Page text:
Professor Pat Price, an oncologist and co-founder of the #CatchUpWithCancer campaign, said Dr Bishop’s comments are a ‘frightening admission of defeat in the face of a cancer crisis that will cost thousands of lives’.
She said: ‘Just one week on from the Government’s committing to return waits to “normal” by March 2023, NHS leaders are saying it will be missed.
‘There is a catastrophe unfolding in cancer care and it feels like the Government’s heads in the sand approach is allowing it to become a dangerous new normal.
‘This must surely now become a top priority for the Secretary of State. We need a radical new plan with investment in key areas like radiotherapy cancer treatments and the workforce.’
The number of people waiting for routine hospital treatment in England has soared to another record of 6.36million. NHS data shows one in nine people were in the queue for elective operations such as hip and knee replacements and cataracts surgery by March — up from 6.18m in February
Record 23,000 NHS nurses and midwives employed last year
Nearly half of Britain’s newly-hired nurses and midwives were recruited from abroad, new figures show.
Forty-eight per cent of the 48,436 people who joined the nursing and midwifery workforce came from different countries in 2021/22.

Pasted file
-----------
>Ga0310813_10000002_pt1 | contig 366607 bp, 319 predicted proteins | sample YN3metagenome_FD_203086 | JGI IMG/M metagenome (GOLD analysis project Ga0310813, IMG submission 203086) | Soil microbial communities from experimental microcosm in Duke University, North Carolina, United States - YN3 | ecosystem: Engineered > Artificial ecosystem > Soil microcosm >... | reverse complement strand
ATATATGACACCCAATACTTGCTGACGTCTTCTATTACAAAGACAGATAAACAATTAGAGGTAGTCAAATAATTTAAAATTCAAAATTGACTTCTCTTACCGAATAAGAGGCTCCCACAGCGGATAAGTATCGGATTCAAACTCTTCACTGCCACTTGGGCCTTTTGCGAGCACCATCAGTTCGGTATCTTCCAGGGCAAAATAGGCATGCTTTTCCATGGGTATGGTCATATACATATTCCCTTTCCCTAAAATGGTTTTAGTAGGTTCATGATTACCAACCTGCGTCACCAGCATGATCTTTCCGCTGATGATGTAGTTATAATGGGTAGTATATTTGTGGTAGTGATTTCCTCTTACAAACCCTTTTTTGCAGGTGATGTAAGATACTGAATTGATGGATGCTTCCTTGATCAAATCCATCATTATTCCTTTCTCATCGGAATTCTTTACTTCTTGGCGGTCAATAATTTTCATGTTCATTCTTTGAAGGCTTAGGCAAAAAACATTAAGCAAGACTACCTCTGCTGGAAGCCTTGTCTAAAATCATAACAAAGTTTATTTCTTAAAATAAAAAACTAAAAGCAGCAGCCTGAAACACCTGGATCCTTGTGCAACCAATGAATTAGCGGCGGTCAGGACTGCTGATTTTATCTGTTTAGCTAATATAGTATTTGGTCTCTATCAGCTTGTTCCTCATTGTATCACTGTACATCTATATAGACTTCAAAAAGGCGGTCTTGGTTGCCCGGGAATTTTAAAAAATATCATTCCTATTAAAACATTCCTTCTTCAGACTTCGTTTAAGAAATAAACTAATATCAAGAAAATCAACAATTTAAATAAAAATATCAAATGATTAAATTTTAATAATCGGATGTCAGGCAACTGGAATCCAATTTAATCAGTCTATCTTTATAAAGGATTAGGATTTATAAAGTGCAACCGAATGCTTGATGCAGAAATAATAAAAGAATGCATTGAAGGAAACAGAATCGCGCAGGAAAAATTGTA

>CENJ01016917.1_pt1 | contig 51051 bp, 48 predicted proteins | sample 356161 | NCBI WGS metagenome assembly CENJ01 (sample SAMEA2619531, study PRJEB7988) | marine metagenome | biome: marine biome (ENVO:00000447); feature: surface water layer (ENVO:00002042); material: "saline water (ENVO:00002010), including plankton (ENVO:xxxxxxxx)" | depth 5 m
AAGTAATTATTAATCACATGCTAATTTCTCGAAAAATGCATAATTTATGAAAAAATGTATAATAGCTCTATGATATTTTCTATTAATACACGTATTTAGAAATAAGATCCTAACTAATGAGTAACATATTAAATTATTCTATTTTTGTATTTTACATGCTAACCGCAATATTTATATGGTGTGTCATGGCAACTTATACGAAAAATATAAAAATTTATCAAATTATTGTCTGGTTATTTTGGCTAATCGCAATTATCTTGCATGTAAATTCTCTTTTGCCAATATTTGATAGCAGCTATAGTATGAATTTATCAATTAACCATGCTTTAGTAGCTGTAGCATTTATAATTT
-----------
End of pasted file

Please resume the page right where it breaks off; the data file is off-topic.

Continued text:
The vast majority of the overseas-trained joiners (66 per cent) hailed from India and the Philippines.
Concerns have been raised about the UK’s overreliance on overseas nurse, with top medics questioning how sustainable it is to ‘recruit half of all new nurses from around the world’.
Meanwhile, nurses are leaving their jobs at an alarming rate, with more than 27,000 shed in the last year alone, with many claiming the job put them under ‘too much pressure’.
In another warning sign, one fifth of the workforce are currently at retirement age, risking a further exodus next year.
The data, from the the Nursing and Midwifery Council (NMC), suggest an overall increase in the number of staff – with some 758,300 now registered to work in Britain.
However, concerns have been raised about the rising number of people leaving the register.
A total of 27,133 nurses and midwives left the NMC register in 2021/22 – 13 per cent more than the year before.